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Writing Styles in English Literature

Updated on February 1, 2018
Writing styles in literature
Writing styles in literature | Source
The Chicago Manual of Style is a great resource for writing in the correct format for each of the writing styles of English literature.
The Chicago Manual of Style is a great resource for writing in the correct format for each of the writing styles of English literature. | Source
Reference books come in really handy when you need to use the correct format and create a works cited page for a writing style in English literature.
Reference books come in really handy when you need to use the correct format and create a works cited page for a writing style in English literature. | Source

What is MLA Writing Style?

There are many writing styles in English Literature. The Modern Language Association Style, or MLA, is one of the most common types of writing styles used in school, especially for English Literature majors. This is why understanding how to use the MLA format as well as how to cite sources and create a works cited page using MLA is essential for students. This writing style mainly uses the MLA Handbook for Writers of Research Papers (7th edition) and the MLA Style Manual and Guide to Scholarly Publishing (3rd edition) for references.

Some basic features of MLA Style that can help you understand what the MLA format is include:

  • Double-spaced text with 12 pt. font
  • Only one space used after a period or other punctuation
  • One inch margins on all sides
  • The first line of each paragraph is indented one half inch from the left margin (use Tab instead of Space five times)
  • A header with consecutive page numbers in the upper right-hand corner
  • The title is in standard capitalization (not all capitalized) and not italicized or underlined

Citing sources and making a works cited page using the MLA Style:

  • For in-text citations, use only the author's last name and a page number from its original version at the end of any quotes or other references to their work. This is in parenthesis and usually at the end of the sentence, quote, or paraphrase.
  • Don't repeat information in the in-text citations. If the author's name is used in the reference, it does not need to be included in the citation.
  • In-text citations are followed by punctuation finishing the sentence, usually a period.
  • A Works Cited list is at the end of the research paper with details for each in-text citation, in alphabetical order with each entry flush with the left hand margin

More information and examples can be found in the sites to the right.

References for Writing Styles in English Literature

APA Writing Style

The American Psychological Association Style, or APA, uses the sixth edition of the Publication Manual of the American Psychological Association for a reference guide to understanding how to do the APA format for the title page, bibliography, headings, and all other aspects of the APA writing style.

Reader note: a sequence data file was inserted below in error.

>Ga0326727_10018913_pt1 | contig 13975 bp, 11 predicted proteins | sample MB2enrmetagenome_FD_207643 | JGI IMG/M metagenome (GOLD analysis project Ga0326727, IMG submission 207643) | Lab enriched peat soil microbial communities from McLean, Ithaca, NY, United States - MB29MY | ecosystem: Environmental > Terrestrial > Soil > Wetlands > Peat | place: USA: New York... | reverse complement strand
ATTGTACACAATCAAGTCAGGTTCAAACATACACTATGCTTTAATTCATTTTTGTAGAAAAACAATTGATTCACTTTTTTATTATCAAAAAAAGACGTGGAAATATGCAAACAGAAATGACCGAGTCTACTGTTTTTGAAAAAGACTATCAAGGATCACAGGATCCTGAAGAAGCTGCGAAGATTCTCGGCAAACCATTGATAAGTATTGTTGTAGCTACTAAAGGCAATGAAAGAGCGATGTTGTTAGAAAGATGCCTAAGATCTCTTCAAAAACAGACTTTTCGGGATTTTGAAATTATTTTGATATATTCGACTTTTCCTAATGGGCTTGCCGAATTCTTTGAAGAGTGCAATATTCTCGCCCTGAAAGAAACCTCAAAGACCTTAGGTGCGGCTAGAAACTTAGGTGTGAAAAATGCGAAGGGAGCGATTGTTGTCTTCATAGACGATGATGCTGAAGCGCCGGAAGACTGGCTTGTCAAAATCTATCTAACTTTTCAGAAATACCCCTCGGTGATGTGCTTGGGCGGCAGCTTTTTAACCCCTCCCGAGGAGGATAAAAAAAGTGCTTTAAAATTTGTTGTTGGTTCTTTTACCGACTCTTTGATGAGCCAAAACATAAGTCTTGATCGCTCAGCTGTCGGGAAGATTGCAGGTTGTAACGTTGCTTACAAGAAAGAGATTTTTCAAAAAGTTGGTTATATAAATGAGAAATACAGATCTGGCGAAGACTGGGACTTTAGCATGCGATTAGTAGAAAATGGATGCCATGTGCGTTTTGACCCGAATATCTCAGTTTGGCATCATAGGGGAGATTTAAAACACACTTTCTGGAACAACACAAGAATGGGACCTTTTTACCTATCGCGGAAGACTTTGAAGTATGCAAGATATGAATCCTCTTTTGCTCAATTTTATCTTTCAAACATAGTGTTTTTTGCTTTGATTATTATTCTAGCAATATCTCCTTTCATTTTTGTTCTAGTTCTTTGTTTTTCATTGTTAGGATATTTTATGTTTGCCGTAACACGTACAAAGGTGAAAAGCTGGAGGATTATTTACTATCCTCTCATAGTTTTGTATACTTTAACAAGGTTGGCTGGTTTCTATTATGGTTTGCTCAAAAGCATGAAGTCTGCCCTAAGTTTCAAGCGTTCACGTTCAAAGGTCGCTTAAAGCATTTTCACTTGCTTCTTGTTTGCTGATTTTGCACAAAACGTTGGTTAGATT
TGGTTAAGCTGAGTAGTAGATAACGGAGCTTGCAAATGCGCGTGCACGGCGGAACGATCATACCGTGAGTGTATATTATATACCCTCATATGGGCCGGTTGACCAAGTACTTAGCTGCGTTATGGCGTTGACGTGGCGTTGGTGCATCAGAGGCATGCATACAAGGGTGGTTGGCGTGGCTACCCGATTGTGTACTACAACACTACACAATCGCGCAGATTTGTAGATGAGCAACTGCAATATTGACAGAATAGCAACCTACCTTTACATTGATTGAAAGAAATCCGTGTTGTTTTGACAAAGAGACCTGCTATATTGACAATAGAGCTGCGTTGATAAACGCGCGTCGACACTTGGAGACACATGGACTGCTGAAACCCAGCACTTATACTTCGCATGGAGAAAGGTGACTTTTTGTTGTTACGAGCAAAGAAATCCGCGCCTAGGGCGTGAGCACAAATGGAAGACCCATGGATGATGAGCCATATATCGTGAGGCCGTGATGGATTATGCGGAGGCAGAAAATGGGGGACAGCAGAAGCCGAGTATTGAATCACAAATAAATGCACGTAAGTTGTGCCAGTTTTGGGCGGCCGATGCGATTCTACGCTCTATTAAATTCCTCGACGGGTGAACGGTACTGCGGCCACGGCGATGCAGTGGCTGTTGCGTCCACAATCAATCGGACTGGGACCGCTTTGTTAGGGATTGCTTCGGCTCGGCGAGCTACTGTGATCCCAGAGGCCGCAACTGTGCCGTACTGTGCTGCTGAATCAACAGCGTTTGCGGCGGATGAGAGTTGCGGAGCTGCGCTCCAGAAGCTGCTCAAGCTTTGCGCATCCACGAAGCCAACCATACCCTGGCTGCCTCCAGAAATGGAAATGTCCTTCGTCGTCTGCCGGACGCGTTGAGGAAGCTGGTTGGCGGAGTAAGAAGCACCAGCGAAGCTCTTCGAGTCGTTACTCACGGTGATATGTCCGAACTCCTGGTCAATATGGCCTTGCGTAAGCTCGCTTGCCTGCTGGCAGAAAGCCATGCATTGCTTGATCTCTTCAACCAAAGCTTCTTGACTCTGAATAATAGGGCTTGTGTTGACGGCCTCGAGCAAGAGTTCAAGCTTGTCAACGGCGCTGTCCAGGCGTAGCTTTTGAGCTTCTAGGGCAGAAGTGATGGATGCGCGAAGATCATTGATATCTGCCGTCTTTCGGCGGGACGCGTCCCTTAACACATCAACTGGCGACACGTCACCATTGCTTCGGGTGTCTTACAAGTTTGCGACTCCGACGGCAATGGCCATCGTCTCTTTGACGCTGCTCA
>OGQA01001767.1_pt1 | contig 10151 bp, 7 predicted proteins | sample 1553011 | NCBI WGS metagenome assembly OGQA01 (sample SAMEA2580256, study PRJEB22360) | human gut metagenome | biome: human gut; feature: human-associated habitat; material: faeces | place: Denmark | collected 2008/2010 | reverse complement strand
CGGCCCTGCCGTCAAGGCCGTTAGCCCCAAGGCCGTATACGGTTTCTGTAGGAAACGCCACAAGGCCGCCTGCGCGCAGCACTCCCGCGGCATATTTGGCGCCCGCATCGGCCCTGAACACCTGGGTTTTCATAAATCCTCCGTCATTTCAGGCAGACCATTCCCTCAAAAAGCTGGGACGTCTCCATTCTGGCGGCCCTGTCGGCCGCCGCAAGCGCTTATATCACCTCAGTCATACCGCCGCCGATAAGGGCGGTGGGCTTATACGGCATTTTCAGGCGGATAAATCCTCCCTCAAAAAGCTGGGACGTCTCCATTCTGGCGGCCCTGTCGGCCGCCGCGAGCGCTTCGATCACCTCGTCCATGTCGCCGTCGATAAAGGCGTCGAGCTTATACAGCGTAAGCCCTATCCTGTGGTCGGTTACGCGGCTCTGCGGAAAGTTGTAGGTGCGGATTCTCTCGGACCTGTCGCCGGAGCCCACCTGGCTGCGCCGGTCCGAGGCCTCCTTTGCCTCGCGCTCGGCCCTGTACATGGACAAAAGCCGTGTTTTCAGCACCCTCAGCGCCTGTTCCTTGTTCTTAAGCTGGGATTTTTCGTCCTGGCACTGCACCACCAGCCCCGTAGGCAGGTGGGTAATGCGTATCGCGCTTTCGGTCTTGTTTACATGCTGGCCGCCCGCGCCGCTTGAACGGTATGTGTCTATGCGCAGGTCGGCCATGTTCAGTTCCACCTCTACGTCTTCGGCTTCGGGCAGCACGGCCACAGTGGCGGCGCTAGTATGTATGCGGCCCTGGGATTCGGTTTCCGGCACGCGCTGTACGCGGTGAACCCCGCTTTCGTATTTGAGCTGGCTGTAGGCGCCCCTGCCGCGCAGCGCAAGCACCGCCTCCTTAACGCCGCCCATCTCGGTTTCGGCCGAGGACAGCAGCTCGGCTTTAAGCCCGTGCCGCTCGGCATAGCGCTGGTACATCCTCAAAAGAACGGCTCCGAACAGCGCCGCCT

Some basic features of the APA writing style for helping you understand how to use APA include:

  • Research papers are divided into eight sections (title page, abstract, introduction, method, results, discussion, references, appendices)
  • It is used for term papers, research reports, empirical studies, literature reviews, theoretical articles, case studies, and methodological articles
  • Serif type face (i.e. Times New Roman) is used for the text of the manuscript
  • Sans Serif type face (i.e. Arial) is used for the figure labels
  • Everything is double-spaced
  • The first line of each paragraph is indented one inch
  • Left hand margin is aligned and the right hand is "ragged"
  • Uses headings
  • Has a specific format and language

How to cite information within the text using the APA format:

  • Cite all references, even if they are only described or paraphrased in the work
  • When quoted, the author's surname, year of publication for the text, and the page number it was found on goes in parentheses. If they are referenced in the text, the year of publication goes in parenthesis following their surname.

More information and details about the basics listed about can be found in the links on the right.

How to use the AAA Writing Style

The American Anthropological Association Style, or AAA, uses the Chicago Manual of Style (15th edition, 2003) and Merriam-Webster's Collegiate Dictionary (11th edition, 2006) as references for how to use the AAA format. If you cannot find the rule you are looking for in the Style Guide, check the Chicago Manual of Style; and if you need to check your spelling, use Merriam-Webster's Collegiate Dictionary. When using the dictionary, make sure to follow the American spelling and the first spelling listed in order to use the AAA format correctly.

Some basic features of the AAA writing style for the bibliographic format are as follows:

  • Book titles are not underlined
  • Article titles do not have quotation marks